“University of Manitoba computer scientists in the Human-Computer Interaction laboratory are the first to develop a lightweight and elegant software solution that leaps over this hurdle: They created See You, See Me. This software is a boon to computer makers like Microsoft who want to develop table top computers and wall displays that many people – like school children in a classroom or architects at a drafting table — can simultaneously interact with.
See You, See Me enables computers to distinguish between user touches with near-perfect accuracy; and if a rare mistake occurs the software provides a quick remedy. It uses the finger orientation extracted from the user’s hand’s shadow to determine where people are and to keep track of who is doing what to the screen” (University of Manitoba)
Photo: J. Emilio Flores for The New York Times
” ‘As privacy law stands today, you don’t have a reasonable expectation of privacy while out in public, nor almost anywhere visible from a public vantage,’ said Ryan Calo, director of privacy and robotics at the Center for Internet and Society at Stanford University. ‘I don’t think this doctrine makes sense, and I think the widespread availability of drones will drive home why to lawmakers, courts and the public.’ ” (Nick Wingfield & Somini Sengupta, NYTimes.com)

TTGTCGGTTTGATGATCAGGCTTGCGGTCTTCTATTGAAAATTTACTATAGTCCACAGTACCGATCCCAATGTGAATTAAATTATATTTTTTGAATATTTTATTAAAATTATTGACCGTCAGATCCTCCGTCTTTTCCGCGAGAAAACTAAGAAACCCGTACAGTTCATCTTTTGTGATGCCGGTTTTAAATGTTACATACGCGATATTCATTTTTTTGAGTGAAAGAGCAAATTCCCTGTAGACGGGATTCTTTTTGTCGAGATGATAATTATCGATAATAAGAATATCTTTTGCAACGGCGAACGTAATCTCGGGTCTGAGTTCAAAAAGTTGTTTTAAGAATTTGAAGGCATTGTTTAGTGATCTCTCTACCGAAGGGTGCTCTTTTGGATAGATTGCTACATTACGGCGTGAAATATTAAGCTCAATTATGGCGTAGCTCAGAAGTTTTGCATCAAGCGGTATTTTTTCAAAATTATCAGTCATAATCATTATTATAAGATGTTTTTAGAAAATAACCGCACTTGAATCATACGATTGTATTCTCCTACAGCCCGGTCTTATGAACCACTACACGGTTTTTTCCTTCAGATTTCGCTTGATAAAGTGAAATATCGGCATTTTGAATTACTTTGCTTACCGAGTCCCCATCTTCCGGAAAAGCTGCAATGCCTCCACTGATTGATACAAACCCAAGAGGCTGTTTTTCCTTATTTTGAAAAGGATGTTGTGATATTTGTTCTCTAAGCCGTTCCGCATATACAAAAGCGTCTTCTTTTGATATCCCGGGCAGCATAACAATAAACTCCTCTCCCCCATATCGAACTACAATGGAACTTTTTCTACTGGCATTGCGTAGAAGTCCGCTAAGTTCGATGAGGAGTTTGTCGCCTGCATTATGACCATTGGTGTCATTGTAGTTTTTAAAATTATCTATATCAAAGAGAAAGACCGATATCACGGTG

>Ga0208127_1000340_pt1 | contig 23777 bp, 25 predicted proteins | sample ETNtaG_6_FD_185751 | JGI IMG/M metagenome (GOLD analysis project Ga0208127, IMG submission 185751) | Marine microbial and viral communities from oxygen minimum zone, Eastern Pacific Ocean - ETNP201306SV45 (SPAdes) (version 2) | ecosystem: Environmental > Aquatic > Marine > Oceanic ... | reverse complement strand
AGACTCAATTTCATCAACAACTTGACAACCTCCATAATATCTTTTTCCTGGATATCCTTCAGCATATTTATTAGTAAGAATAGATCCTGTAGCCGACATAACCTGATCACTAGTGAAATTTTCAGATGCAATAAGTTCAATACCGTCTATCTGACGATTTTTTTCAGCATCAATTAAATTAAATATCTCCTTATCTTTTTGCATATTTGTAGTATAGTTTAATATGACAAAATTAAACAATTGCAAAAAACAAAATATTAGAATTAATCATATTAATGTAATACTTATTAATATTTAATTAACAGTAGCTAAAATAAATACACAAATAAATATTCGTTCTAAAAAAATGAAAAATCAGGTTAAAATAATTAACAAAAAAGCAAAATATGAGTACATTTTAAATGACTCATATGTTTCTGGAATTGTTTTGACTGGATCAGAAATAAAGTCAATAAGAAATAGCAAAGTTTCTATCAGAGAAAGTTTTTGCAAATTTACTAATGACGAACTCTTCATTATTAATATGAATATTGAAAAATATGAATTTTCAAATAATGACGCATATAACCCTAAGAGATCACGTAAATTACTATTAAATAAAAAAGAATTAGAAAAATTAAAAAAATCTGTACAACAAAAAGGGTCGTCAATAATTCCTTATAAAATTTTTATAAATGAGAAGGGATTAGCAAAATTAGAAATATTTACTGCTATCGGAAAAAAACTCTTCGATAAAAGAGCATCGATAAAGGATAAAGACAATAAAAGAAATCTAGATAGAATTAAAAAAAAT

And check out these previous posts on drones.
The Gatewing, you said, is illegal in the United States, as opposed to this little Parrot AR thing that sold at Brookstone.
Which is only slightly legal. The law, as it stands right now, is that remote control aircraft pilots can’t fly near people or go above 400 feet. They also cannot use them for commercial purposes. Journalism is considered a commercial purpose.
The law has not caught up to the fact that there are these inexpensive aircraft that can do commercial things. And there are industries that are just waiting to jump in and make a lot of money doing this. Agriculture, oil and gas – everybody is really interested to hear what the FAA has to say this month. (OnTheMedia)
Photo: Odd Andersen/AFP/Getty Images
“There were soccer moms streaming live from soccer games. There were people handing out real time live lectures. So students away from the university could ask questions and interact. A lot of nonprofit organizations picked up the tool here in Sweden. A lot of the political parties started to do press conferences.
Then it sort of moved over during the last years to more activists. Live streaming provides them the opportunity to not be afraid of losing their content, because in scenarios where you’re protesting and the police may confiscate your phones, doing a live stream the content is already out there on the Web.” (Mans Adler, On The Media)